Oxidized Zirconium

Abrasive Wear

Efforts to reduce wear in total joint arthroplasty have traditionally been focused on improving implant design and polyethylene quality. However, these improvements do not address the roughening of the cobalt chrome femoral component surface. This roughening is due to two phenomena:

1)Abrasive wear - occurs when a hard third-body gets between two surfaces. While this gouges the polyethylene, the more important factor is the femoral component scratch that results.

2)Oxidative wear - occurs as the passive surface film on metal is sheared off and reformed, with an associated release of metal ions. The resulting increase in counterface roughness has been reported to be a significant factor in accelerating polyethylene wear. How often do femoral components become scratched clinically? Perhaps more often than you think.


Cobalt Chrome Surface Roughness

Retrieval Study 1,2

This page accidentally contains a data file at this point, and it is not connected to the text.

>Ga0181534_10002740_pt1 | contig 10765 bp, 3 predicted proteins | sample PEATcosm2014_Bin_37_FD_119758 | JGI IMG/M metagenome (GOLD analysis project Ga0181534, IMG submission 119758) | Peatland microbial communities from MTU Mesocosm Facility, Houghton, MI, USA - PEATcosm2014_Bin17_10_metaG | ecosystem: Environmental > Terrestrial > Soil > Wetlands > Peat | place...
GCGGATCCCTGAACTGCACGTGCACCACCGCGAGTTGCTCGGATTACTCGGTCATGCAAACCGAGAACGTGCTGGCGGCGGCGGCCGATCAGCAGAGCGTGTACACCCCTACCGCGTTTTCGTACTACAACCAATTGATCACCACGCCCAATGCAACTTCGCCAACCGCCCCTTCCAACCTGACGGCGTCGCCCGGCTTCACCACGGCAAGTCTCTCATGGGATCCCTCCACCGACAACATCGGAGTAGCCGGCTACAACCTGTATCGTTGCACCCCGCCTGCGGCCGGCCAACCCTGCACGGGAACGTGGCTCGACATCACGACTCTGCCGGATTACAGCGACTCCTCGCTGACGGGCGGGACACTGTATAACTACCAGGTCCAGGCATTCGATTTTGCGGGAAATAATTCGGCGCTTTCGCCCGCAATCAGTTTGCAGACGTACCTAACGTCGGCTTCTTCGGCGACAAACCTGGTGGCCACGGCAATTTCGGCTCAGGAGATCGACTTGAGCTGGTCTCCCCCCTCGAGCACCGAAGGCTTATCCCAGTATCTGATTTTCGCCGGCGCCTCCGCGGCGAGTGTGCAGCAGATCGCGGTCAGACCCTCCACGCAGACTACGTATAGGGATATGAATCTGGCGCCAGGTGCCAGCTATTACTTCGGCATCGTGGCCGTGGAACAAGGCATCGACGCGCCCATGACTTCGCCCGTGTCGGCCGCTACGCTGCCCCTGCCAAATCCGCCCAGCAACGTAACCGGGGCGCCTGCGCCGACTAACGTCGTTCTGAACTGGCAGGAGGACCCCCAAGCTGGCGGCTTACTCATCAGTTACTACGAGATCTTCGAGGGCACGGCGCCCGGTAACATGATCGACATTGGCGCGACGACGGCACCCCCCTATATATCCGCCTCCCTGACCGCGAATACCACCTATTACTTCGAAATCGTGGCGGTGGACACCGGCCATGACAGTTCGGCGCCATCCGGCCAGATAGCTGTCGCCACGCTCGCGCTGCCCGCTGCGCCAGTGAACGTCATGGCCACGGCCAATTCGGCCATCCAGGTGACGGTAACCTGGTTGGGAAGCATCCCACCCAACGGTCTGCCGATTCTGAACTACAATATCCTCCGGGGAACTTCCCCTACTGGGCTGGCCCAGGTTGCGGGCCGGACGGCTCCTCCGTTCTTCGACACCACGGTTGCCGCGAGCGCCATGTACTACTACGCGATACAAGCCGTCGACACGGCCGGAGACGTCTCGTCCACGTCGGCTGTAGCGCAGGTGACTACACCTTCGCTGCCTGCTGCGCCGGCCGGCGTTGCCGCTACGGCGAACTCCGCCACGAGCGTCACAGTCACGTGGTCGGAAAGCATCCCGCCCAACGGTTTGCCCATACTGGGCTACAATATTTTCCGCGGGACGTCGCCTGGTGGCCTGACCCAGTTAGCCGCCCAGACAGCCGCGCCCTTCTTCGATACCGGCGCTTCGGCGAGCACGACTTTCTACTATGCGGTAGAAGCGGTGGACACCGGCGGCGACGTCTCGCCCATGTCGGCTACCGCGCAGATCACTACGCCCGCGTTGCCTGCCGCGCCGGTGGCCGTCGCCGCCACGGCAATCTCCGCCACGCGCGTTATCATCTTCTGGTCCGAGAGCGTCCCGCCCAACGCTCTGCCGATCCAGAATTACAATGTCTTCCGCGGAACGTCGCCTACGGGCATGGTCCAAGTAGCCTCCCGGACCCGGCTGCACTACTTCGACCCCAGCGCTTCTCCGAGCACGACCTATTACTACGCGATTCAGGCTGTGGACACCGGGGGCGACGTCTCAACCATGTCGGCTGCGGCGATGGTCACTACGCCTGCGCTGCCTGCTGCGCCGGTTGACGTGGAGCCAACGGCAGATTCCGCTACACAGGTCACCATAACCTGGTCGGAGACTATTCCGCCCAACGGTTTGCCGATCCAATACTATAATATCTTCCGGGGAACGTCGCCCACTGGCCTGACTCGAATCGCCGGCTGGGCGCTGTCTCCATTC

• Thirteen consecutive cobalt chrome femoral components and their corresponding polyethylene inserts from primary and revision total knee arthroplasty were obtained at revision surgery. All were retrieved for sepsis and were normal functioning TKAs before infection.
  • All 13 inserts displayed scratching and burnishing and all femoral condyles showed evidence of scratching aligned with and, in some cases, oblique to the direction of articulation.
Surface of Retrieved Femoral

Laboratory Wear Tests 9 .

  • ... a single scratch 2µm deep (with 1µm adjacent peak height) on a metal surface can cause a dramatic increase in the wear rate of UHMWPE (polyethylene).